How Broken is Discovery on the App Store? This Broken.

Much has been made over the years about how the App Store could be improved for both developers and customers. Areas like interactive reviews, trial periods, an App Store VP and paid upgrades are all important. One of the key areas many agree is the biggest problem Apple has yet to correctly address is discovery. For small developers like myself, a potential customer’s ability to find your app on the App Store is critical. If customers can’t easily discover and download your software, your app (and indeed your business) has little chance of survival.

The App Store now has over 1.2 million apps available to consumers and with such a wide range of products, it’s more important than ever people are able to quickly find and what they are looking for. Developers have known for years that searching for something in particular doesn’t always yield the results you’d expect, but often it’s downright ridiculous.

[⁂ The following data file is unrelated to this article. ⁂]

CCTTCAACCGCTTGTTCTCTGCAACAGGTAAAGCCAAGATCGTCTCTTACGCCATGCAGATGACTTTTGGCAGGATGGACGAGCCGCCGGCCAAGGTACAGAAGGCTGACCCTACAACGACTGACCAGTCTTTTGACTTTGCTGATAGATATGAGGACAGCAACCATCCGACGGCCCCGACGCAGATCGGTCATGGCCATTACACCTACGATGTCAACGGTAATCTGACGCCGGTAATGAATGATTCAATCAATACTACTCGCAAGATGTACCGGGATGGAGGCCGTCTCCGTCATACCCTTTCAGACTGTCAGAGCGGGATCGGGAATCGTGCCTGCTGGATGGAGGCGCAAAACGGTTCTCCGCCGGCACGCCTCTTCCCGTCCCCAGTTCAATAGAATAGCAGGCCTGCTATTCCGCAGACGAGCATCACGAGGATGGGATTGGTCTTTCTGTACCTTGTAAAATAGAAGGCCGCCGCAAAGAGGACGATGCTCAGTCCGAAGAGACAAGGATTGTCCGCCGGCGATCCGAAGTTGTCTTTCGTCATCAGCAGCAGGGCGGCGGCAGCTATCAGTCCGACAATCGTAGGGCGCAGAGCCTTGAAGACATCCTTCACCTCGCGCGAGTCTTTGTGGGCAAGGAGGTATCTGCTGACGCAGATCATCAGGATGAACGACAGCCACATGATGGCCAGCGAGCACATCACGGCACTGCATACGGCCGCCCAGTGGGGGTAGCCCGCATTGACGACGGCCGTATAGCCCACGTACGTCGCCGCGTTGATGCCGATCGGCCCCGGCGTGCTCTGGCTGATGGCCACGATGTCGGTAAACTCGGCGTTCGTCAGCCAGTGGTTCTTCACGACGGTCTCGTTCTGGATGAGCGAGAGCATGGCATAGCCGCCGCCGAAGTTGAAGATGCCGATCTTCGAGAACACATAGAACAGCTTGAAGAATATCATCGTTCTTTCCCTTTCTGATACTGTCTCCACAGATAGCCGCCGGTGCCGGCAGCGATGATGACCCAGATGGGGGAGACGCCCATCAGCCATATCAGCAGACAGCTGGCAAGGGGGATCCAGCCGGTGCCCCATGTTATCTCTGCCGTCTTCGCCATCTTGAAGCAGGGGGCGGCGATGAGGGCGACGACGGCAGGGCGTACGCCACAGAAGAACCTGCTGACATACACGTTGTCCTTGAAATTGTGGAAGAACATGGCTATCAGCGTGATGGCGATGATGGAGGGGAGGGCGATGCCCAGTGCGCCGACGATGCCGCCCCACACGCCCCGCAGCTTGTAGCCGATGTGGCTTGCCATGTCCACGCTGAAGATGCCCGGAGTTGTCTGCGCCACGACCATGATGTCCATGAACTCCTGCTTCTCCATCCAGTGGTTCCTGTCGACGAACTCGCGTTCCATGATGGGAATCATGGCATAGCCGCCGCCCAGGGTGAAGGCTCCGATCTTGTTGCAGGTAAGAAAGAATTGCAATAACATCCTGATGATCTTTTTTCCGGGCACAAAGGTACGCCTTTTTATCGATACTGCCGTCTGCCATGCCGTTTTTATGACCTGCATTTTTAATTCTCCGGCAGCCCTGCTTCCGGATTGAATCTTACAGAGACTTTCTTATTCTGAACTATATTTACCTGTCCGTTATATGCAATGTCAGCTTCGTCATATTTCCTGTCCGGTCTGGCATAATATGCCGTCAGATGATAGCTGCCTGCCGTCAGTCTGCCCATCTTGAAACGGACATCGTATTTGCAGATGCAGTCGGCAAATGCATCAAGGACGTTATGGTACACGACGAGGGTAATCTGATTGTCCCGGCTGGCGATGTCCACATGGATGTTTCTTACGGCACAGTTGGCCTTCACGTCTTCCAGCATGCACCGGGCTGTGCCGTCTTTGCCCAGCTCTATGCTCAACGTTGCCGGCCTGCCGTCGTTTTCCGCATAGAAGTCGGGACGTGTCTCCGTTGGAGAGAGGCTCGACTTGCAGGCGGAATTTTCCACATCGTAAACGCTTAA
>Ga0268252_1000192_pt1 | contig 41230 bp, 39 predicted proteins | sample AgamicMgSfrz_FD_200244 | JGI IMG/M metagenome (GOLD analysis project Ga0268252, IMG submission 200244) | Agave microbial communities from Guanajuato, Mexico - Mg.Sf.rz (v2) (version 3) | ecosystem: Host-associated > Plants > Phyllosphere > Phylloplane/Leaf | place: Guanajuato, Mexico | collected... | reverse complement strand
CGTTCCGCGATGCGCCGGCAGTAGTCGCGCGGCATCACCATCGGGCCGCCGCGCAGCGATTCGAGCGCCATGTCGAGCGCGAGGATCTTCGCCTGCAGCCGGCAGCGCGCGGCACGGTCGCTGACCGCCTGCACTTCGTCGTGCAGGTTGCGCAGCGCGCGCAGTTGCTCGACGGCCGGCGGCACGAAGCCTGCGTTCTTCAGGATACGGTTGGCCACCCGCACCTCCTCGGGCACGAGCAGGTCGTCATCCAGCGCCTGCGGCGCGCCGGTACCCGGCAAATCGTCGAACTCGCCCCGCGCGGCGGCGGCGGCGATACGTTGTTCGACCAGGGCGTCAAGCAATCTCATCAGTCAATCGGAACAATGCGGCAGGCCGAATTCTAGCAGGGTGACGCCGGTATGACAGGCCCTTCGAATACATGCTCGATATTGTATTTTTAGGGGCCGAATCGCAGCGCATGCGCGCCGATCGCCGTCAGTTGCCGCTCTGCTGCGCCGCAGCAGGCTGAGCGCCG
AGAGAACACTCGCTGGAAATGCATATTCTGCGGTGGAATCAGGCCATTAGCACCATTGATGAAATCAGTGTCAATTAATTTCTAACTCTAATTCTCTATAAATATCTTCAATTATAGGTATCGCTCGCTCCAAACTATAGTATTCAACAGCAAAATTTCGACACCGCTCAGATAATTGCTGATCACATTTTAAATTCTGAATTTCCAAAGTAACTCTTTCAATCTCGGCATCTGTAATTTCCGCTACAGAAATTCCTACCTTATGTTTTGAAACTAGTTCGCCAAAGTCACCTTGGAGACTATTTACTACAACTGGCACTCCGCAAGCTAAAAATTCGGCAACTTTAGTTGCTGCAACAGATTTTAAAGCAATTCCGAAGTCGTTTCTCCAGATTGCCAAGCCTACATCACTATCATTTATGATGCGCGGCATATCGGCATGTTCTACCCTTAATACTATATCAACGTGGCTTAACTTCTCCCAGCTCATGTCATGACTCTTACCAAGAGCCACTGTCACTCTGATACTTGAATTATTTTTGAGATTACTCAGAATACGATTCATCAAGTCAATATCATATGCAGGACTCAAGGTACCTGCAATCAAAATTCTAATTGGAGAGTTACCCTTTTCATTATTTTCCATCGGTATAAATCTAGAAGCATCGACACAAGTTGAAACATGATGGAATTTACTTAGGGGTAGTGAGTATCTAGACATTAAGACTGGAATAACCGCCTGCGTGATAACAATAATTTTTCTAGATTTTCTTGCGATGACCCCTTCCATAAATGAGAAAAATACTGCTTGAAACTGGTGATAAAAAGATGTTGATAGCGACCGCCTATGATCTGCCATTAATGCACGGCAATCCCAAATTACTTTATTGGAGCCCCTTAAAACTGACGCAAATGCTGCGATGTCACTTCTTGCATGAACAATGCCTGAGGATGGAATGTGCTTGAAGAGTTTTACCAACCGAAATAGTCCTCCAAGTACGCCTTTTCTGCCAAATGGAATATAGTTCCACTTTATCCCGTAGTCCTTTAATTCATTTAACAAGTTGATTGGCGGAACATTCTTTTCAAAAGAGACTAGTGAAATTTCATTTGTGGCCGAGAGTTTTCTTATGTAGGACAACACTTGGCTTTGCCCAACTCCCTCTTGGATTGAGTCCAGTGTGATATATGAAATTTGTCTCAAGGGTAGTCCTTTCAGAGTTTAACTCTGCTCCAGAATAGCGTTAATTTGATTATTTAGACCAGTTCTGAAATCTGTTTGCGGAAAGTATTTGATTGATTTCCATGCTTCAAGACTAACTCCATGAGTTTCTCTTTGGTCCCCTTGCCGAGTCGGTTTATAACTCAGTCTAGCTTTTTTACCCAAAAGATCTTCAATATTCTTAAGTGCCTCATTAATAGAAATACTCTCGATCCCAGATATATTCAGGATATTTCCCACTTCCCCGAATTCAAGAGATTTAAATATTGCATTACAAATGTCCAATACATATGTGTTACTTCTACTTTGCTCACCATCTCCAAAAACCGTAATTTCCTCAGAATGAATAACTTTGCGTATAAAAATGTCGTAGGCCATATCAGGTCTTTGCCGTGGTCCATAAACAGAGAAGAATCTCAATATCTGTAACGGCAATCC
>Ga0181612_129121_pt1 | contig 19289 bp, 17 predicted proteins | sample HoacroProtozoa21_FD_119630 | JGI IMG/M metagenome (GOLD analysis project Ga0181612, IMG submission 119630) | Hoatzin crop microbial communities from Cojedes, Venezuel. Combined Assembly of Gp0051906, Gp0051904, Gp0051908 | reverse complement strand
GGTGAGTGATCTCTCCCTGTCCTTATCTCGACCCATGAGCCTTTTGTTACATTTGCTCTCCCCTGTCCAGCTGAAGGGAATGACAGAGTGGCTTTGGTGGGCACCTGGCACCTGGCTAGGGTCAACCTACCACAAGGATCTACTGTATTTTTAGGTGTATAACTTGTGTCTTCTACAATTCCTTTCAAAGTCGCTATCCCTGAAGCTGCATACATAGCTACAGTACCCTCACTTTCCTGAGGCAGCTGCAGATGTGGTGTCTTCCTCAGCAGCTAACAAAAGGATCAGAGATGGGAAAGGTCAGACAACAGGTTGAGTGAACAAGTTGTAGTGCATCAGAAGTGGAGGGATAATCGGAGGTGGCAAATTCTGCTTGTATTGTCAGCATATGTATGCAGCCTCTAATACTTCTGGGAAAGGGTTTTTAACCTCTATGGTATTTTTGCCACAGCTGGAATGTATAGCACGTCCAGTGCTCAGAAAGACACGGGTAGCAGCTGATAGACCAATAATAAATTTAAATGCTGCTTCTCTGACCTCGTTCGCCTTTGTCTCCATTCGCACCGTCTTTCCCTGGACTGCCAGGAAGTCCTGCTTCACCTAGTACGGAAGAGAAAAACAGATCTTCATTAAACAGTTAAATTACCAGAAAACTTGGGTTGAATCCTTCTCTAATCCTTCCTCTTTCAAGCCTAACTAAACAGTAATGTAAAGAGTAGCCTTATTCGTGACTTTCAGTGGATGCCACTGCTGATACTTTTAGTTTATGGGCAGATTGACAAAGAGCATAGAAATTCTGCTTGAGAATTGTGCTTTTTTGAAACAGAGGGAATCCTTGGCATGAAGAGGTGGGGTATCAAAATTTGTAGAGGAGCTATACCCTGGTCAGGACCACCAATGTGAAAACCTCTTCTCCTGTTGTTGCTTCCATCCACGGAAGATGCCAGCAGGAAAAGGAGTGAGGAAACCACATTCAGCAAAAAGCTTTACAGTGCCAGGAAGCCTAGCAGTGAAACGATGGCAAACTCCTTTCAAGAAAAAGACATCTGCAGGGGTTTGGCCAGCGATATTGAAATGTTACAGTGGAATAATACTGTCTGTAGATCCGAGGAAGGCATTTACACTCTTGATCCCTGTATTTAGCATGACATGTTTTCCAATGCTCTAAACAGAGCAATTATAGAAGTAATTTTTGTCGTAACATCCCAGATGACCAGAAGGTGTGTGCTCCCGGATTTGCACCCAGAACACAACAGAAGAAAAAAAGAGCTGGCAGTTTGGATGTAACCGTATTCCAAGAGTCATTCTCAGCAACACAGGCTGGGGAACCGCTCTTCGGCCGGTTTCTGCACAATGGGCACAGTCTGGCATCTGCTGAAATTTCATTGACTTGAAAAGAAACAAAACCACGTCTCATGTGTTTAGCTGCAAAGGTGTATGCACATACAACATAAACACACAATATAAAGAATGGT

Take Twitterrific, the 3rd party Twitter client that my company, The Iconfactory, created back in 2007 and released on the App Store in 2008. Twitterrific was there at the launch of the App Store and the latest iteration, version 5, is available even today, seven years later. Despite many 3rd party Twitter apps going the way of the dodo, Twitterrific, Tweetbot and a few other hearty Twitter clients have survived and sometimes even thrived. This despite Apple’s search results, which bear little resemblance to what a typical user might expect when searching for a simple, straightforward term like “Twitter” on the App Store.